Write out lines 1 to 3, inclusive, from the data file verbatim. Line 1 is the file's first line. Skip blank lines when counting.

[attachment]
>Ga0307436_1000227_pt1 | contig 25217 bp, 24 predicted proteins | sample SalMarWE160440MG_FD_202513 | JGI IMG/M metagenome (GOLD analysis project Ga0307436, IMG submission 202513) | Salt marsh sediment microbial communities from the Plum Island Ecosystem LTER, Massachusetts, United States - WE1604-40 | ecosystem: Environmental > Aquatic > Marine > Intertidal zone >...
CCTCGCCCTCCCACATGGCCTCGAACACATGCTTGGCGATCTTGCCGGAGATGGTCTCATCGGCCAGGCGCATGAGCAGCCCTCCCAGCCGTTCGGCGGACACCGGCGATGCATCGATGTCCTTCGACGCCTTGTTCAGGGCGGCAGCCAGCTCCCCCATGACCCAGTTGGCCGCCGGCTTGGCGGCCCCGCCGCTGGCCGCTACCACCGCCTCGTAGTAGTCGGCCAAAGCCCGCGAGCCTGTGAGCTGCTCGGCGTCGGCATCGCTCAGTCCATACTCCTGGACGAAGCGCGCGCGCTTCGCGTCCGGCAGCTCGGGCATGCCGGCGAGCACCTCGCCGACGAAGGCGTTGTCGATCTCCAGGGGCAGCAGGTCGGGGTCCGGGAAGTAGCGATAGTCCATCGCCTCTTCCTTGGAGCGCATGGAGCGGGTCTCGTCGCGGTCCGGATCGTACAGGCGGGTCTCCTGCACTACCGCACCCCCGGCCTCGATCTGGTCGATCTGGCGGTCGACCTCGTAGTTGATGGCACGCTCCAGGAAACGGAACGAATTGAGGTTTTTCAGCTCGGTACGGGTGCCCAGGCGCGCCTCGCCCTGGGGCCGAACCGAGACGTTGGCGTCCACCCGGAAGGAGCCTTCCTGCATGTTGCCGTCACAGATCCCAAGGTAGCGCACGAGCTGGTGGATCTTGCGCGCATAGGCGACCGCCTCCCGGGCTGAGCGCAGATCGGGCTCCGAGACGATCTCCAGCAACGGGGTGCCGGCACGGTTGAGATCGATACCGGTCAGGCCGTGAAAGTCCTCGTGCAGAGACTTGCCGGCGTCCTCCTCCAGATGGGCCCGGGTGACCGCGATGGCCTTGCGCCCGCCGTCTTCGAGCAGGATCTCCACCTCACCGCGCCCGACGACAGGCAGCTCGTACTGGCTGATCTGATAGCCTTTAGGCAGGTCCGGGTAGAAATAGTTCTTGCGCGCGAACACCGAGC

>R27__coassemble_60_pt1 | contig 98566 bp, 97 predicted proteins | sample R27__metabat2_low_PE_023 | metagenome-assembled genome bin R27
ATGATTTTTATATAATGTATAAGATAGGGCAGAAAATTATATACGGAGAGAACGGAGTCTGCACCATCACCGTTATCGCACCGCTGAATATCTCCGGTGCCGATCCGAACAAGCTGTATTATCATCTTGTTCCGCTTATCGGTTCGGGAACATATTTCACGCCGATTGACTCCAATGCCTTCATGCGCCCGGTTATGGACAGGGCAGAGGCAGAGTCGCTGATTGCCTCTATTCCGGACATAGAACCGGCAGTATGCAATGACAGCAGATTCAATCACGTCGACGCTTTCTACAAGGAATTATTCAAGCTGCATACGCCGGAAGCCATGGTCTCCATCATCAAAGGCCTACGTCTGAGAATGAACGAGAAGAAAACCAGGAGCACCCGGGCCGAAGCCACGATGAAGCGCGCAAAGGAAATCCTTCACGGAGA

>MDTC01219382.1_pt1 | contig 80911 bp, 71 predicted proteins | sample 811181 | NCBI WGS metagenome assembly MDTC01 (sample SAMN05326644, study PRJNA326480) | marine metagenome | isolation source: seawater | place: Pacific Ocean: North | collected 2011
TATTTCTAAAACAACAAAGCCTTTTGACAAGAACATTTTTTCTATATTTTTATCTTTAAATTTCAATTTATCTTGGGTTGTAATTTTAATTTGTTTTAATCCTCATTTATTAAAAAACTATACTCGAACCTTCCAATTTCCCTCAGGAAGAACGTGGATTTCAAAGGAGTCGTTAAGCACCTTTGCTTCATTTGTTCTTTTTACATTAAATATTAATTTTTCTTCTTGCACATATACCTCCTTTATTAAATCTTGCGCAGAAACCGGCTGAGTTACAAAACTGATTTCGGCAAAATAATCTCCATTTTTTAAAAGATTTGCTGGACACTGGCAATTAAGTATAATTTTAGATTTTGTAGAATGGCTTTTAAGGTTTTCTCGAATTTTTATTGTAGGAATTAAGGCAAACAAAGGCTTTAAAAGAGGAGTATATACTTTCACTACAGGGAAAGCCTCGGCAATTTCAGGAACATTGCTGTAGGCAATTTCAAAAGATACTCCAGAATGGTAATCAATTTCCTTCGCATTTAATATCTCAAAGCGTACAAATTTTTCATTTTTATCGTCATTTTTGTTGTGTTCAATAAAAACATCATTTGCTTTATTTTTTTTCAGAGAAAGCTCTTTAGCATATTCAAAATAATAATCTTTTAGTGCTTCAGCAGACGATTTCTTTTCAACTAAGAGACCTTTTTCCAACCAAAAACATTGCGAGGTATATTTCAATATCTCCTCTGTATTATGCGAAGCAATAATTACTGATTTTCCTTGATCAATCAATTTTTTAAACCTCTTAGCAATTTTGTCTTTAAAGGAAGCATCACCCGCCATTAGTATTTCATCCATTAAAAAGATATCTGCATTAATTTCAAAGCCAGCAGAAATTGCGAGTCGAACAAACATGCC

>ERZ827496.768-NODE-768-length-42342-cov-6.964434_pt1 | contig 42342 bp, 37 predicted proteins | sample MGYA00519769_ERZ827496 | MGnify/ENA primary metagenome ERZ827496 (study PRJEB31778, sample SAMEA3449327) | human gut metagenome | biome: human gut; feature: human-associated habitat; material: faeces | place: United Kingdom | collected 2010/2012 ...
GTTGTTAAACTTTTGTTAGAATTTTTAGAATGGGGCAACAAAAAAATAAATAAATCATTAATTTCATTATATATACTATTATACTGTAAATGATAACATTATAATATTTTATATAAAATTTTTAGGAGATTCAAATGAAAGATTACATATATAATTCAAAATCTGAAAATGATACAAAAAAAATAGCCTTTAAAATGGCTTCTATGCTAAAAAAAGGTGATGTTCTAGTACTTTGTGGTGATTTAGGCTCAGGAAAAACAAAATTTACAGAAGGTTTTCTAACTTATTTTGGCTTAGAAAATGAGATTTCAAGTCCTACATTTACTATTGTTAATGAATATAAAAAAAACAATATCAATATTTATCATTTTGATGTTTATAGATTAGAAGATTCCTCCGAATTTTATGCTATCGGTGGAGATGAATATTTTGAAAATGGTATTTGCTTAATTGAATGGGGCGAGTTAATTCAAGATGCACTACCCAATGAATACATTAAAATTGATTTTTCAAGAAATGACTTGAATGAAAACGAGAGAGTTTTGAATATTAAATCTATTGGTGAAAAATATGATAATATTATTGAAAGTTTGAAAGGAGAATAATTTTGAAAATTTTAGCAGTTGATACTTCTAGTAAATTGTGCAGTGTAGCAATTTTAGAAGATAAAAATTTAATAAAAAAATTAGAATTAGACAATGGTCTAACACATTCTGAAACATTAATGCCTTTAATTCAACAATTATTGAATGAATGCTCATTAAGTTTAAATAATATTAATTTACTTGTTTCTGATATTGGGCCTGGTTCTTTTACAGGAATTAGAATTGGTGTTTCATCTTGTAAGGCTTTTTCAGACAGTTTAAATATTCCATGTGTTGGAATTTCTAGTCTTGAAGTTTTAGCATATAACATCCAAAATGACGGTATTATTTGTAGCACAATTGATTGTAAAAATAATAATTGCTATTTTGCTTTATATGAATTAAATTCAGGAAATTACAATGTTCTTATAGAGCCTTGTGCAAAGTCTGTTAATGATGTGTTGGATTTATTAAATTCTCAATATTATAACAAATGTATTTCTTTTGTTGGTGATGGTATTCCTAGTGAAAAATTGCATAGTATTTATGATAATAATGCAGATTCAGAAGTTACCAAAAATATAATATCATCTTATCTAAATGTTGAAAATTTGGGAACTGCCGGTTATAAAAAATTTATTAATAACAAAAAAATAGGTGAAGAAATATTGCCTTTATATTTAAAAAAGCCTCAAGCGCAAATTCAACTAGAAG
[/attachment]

>Ga0307436_1000227_pt1 | contig 25217 bp, 24 predicted proteins | sample SalMarWE160440MG_FD_202513 | JGI IMG/M metagenome (GOLD analysis project Ga0307436, IMG submission 202513) | Salt marsh sediment microbial communities from the Plum Island Ecosystem LTER, Massachusetts, United States - WE1604-40 | ecosystem: Environmental > Aquatic > Marine > Intertidal zone >...
CCTCGCCCTCCCACATGGCCTCGAACACATGCTTGGCGATCTTGCCGGAGATGGTCTCATCGGCCAGGCGCATGAGCAGCCCTCCCAGCCGTTCGGCGGACACCGGCGATGCATCGATGTCCTTCGACGCCTTGTTCAGGGCGGCAGCCAGCTCCCCCATGACCCAGTTGGCCGCCGGCTTGGCGGCCCCGCCGCTGGCCGCTACCACCGCCTCGTAGTAGTCGGCCAAAGCCCGCGAGCCTGTGAGCTGCTCGGCGTCGGCATCGCTCAGTCCATACTCCTGGACGAAGCGCGCGCGCTTCGCGTCCGGCAGCTCGGGCATGCCGGCGAGCACCTCGCCGACGAAGGCGTTGTCGATCTCCAGGGGCAGCAGGTCGGGGTCCGGGAAGTAGCGATAGTCCATCGCCTCTTCCTTGGAGCGCATGGAGCGGGTCTCGTCGCGGTCCGGATCGTACAGGCGGGTCTCCTGCACTACCGCACCCCCGGCCTCGATCTGGTCGATCTGGCGGTCGACCTCGTAGTTGATGGCACGCTCCAGGAAACGGAACGAATTGAGGTTTTTCAGCTCGGTACGGGTGCCCAGGCGCGCCTCGCCCTGGGGCCGAACCGAGACGTTGGCGTCCACCCGGAAGGAGCCTTCCTGCATGTTGCCGTCACAGATCCCAAGGTAGCGCACGAGCTGGTGGATCTTGCGCGCATAGGCGACCGCCTCCCGGGCTGAGCGCAGATCGGGCTCCGAGACGATCTCCAGCAACGGGGTGCCGGCACGGTTGAGATCGATACCGGTCAGGCCGTGAAAGTCCTCGTGCAGAGACTTGCCGGCGTCCTCCTCCAGATGGGCCCGGGTGACCGCGATGGCCTTGCGCCCGCCGTCTTCGAGCAGGATCTCCACCTCACCGCGCCCGACGACAGGCAGCTCGTACTGGCTGATCTGATAGCCTTTAGGCAGGTCCGGGTAGAAATAGTTCTTGCGCGCGAACACCGAGC

>R27__coassemble_60_pt1 | contig 98566 bp, 97 predicted proteins | sample R27__metabat2_low_PE_023 | metagenome-assembled genome bin R27